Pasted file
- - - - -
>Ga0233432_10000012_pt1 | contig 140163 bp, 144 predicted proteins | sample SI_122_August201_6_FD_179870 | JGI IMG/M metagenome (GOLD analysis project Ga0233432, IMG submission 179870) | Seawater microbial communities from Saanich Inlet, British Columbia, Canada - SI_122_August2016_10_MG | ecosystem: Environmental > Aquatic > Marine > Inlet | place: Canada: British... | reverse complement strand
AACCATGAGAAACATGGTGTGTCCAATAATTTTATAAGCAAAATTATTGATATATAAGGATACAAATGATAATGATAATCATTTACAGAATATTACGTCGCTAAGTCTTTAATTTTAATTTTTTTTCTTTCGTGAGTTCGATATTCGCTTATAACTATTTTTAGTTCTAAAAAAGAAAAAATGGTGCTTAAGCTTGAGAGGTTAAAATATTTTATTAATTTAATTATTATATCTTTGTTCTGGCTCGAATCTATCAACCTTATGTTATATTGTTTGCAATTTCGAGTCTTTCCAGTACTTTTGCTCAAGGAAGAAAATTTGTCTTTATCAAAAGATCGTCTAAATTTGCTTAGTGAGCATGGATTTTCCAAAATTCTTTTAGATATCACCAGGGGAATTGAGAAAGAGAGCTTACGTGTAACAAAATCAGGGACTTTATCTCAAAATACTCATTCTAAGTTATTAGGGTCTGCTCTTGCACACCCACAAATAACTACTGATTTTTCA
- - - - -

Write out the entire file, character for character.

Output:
>Ga0233432_10000012_pt1 | contig 140163 bp, 144 predicted proteins | sample SI_122_August201_6_FD_179870 | JGI IMG/M metagenome (GOLD analysis project Ga0233432, IMG submission 179870) | Seawater microbial communities from Saanich Inlet, British Columbia, Canada - SI_122_August2016_10_MG | ecosystem: Environmental > Aquatic > Marine > Inlet | place: Canada: British... | reverse complement strand
AACCATGAGAAACATGGTGTGTCCAATAATTTTATAAGCAAAATTATTGATATATAAGGATACAAATGATAATGATAATCATTTACAGAATATTACGTCGCTAAGTCTTTAATTTTAATTTTTTTTCTTTCGTGAGTTCGATATTCGCTTATAACTATTTTTAGTTCTAAAAAAGAAAAAATGGTGCTTAAGCTTGAGAGGTTAAAATATTTTATTAATTTAATTATTATATCTTTGTTCTGGCTCGAATCTATCAACCTTATGTTATATTGTTTGCAATTTCGAGTCTTTCCAGTACTTTTGCTCAAGGAAGAAAATTTGTCTTTATCAAAAGATCGTCTAAATTTGCTTAGTGAGCATGGATTTTCCAAAATTCTTTTAGATATCACCAGGGGAATTGAGAAAGAGAGCTTACGTGTAACAAAATCAGGGACTTTATCTCAAAATACTCATTCTAAGTTATTAGGGTCTGCTCTTGCACACCCACAAATAACTACTGATTTTTCA